The sentiments will generally run along two fairly predictable lines:
A. "It's a much different world out there than when I was sitting where you are..." The theme here is that things are so much more complicated and dangerous and frightening these days-- yet so exciting-- that the graduates being addressed will be admonished to get out there and "change the world" somehow. Don't settle for the status quo, they will be told; make your mark, be who you are! Stand up! Speak up! Be an agent of change, you diverse yet predictably homogenous young men and women, with your iPads and your cell phones, spanning the globe with your Twitters and your Tweets...
B. "Follow your bliss." Or your dream. Or your heart. Or your heart's dream. Whatever. But follow it! Don't let the fuddy-duddy suits tell you what to be or how to be it. Screw your parents! Don't lust after the almighty dollar, be true to your self: pull the ripcord on your parachute, whatever its color, and float down onto the road less traveled which will, inevitably, lead to your heart's desire. Student loans? Pfaugh! Isn't there some sort of government, you know, agency that, you know, forgives all that...? Go! Live! Dream!
Whichever message they get, the students and assembled faculty and honored guests will applaud, mortar boards will be tossed into the air and the speaker's words will be forgotten as soon as the first drink is served at the celebretory luncheon.
Of course, if some school, any school, invited me to address the graduating class, I'd be more than happy to offer my wisdom and experience, thusly:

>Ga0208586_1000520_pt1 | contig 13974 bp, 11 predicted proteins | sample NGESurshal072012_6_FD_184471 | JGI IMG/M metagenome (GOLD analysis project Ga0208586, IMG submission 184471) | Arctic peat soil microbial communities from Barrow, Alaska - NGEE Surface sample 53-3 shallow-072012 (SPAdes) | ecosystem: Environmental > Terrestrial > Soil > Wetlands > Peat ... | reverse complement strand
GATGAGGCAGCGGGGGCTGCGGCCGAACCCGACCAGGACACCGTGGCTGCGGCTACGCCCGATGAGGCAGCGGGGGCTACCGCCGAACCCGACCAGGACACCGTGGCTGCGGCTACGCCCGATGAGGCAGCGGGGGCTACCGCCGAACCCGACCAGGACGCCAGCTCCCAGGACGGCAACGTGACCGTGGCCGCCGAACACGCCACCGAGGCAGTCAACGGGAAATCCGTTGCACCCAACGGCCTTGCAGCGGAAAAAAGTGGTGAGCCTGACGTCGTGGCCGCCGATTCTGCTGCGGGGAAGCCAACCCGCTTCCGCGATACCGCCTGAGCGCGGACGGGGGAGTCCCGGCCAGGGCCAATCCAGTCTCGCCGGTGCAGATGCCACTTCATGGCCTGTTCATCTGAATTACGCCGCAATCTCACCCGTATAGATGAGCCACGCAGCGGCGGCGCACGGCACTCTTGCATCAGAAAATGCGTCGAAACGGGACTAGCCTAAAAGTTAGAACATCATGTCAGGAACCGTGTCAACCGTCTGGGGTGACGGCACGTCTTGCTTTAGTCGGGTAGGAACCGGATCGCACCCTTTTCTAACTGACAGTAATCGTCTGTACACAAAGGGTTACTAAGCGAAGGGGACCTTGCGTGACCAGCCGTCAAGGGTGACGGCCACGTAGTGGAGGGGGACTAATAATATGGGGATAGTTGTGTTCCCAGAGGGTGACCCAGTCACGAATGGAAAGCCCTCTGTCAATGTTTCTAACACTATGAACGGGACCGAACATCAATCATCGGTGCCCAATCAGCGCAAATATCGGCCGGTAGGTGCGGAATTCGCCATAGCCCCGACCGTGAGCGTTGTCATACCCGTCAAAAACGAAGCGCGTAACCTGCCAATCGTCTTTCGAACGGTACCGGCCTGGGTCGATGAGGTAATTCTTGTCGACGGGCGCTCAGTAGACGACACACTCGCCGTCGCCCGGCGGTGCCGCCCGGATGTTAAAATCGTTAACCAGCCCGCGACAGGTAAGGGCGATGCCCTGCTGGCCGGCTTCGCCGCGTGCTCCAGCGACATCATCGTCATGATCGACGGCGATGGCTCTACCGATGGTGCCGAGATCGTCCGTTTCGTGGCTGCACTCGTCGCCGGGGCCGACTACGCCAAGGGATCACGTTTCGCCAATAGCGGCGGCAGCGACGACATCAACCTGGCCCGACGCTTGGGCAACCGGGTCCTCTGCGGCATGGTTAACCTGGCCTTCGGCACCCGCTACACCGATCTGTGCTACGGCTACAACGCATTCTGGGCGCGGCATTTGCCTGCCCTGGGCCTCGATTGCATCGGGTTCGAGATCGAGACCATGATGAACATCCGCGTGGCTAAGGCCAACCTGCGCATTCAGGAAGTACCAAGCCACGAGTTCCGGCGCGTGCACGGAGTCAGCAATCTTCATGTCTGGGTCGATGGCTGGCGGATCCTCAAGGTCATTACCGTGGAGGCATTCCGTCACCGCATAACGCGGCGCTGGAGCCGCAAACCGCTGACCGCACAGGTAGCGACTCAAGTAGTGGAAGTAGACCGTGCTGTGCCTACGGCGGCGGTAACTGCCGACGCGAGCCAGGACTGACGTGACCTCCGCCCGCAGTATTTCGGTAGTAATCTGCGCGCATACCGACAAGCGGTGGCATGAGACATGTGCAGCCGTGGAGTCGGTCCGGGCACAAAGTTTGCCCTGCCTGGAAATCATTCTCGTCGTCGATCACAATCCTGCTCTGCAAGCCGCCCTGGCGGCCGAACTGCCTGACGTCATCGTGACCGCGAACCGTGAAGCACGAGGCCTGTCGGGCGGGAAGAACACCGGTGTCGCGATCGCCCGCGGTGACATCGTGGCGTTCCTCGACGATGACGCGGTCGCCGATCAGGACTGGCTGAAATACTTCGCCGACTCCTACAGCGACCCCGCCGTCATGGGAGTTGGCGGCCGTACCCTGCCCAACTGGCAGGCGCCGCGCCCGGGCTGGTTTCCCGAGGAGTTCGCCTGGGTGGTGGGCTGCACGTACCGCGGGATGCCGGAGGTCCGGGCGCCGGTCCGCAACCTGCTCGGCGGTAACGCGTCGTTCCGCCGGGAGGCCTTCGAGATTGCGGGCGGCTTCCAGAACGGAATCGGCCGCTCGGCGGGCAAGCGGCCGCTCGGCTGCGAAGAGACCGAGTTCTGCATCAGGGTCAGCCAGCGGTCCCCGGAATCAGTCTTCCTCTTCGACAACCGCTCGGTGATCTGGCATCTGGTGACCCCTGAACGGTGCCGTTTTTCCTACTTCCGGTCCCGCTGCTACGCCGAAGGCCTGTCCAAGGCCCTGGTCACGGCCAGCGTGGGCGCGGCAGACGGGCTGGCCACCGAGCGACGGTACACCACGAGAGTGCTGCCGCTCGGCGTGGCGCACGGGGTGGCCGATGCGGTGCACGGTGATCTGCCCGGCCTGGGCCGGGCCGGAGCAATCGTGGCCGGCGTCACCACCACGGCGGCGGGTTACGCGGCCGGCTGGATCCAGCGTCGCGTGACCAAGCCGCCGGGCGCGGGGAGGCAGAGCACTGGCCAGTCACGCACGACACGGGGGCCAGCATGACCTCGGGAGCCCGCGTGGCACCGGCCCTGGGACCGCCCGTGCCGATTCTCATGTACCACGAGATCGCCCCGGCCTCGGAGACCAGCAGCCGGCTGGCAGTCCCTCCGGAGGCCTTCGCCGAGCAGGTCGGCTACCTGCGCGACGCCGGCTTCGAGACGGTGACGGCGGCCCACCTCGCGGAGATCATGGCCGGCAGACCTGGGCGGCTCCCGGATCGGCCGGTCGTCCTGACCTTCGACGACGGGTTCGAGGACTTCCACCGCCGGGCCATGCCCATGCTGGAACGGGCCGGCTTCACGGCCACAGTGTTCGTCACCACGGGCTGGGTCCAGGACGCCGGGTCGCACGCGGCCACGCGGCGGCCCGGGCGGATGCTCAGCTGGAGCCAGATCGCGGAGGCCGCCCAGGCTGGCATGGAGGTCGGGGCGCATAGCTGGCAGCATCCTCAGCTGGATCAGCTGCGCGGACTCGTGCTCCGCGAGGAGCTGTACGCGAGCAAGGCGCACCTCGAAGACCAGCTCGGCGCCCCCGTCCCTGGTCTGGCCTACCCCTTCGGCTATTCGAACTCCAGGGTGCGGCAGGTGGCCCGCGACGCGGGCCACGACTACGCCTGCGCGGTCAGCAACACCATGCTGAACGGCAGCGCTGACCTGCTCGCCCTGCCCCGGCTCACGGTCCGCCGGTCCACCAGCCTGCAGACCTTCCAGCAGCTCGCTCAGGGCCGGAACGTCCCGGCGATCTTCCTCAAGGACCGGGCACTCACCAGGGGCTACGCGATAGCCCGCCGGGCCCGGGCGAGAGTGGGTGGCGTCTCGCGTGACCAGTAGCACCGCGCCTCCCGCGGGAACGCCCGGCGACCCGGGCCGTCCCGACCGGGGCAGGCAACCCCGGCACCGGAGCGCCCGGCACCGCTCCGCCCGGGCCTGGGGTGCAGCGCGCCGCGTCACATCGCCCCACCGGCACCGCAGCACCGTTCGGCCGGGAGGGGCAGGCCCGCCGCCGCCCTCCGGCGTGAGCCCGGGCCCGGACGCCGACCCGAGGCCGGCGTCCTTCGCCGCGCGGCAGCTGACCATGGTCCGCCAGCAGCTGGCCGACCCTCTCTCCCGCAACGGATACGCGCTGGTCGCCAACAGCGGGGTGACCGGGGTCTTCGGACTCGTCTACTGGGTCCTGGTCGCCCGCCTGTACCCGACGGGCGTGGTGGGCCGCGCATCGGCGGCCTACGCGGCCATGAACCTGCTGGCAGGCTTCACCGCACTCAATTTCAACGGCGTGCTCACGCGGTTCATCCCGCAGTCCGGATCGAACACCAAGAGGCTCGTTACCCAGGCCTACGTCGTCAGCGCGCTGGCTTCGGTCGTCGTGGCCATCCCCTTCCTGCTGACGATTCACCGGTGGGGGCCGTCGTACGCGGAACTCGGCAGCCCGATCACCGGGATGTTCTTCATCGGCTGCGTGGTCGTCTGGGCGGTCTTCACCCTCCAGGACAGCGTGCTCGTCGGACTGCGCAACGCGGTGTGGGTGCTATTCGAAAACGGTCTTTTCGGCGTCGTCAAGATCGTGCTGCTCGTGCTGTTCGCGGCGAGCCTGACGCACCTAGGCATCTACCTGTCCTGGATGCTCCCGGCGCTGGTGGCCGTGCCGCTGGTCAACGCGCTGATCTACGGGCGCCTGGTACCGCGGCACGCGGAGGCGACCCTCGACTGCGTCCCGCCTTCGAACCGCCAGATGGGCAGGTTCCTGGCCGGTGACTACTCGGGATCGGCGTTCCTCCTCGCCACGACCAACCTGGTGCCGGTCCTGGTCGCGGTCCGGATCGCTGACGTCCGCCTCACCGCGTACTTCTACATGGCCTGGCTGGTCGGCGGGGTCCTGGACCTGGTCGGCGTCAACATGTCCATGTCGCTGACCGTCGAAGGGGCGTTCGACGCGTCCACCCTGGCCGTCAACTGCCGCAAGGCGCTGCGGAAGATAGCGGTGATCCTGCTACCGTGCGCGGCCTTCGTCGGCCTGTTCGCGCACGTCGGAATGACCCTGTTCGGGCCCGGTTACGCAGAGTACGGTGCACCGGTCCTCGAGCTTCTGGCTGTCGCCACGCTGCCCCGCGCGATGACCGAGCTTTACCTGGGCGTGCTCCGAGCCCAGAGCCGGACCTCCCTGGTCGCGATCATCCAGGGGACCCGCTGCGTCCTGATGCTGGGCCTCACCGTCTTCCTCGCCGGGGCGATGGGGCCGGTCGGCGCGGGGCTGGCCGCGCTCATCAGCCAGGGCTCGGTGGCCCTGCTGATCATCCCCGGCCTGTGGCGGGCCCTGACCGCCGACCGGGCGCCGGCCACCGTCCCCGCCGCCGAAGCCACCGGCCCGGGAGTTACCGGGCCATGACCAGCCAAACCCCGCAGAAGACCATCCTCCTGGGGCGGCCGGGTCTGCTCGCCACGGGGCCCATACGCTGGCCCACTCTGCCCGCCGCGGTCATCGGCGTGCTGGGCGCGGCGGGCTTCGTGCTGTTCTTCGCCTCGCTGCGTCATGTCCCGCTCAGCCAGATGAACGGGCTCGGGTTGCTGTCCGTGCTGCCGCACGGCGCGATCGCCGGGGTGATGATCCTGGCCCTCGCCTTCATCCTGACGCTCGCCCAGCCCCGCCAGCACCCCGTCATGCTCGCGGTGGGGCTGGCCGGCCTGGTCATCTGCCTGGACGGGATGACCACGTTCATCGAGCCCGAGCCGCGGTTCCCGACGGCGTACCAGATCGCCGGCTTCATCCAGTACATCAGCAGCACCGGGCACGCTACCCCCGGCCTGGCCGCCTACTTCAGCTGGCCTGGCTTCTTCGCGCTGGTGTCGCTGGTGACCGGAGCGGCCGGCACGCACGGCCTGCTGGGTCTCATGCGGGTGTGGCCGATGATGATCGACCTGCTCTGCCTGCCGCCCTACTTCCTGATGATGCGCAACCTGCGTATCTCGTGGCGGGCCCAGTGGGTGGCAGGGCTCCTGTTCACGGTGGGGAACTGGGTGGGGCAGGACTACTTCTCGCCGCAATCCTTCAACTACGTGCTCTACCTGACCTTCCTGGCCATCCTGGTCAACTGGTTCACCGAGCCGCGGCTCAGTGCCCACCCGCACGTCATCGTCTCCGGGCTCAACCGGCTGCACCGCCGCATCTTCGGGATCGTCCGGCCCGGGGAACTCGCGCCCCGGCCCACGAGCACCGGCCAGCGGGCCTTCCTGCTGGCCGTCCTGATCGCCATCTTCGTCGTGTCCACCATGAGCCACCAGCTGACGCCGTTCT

"President Hooha, Dean Martin, Dean... Acheson, Hollywood bigwig, minor luminaries, tenured faculty-- bitter, unpublished faculty-- cater waiters, students. It is indeed an honor to stand before you on this glorious day, in this swell robe -- come on, be honest, am I the only one who got into their robe today and started humming the "Harry Potter" theme? -- looking out over your bright, shining faces as you prepare to enter the world, armed with your diplomas and your dreams.
"I have no words of wisdom to offer, no cut-and-dried, one-size-fits-all philosophy of life. No, for you are all too diverse, too multifaceted and, I'll be honest, too well-educated to want to sit here listening to the philosophical ramblings of a man who once thought he could make a good living hand-painting silk table runners, or moving to London to appear in grainy, black-and-white British movies with Alec Guiness and Rita Tushingham.
"I'm sure you've heard a great deal from souls deeper and wiser than mine about following your dreams, your heart's desire, creating your own bliss. Do what you love, as the book title advises, and the money will follow. Well, for the better part of forty years, on and off, I did what I loved, and I can stand here and tell you in no uncertain terms that my money was clearly unaware that it was supposed to be following me. I don't know where the hell it went. Maybe it lost the Trip-Tick. There was no GPS in those days, so it's anybody's guess.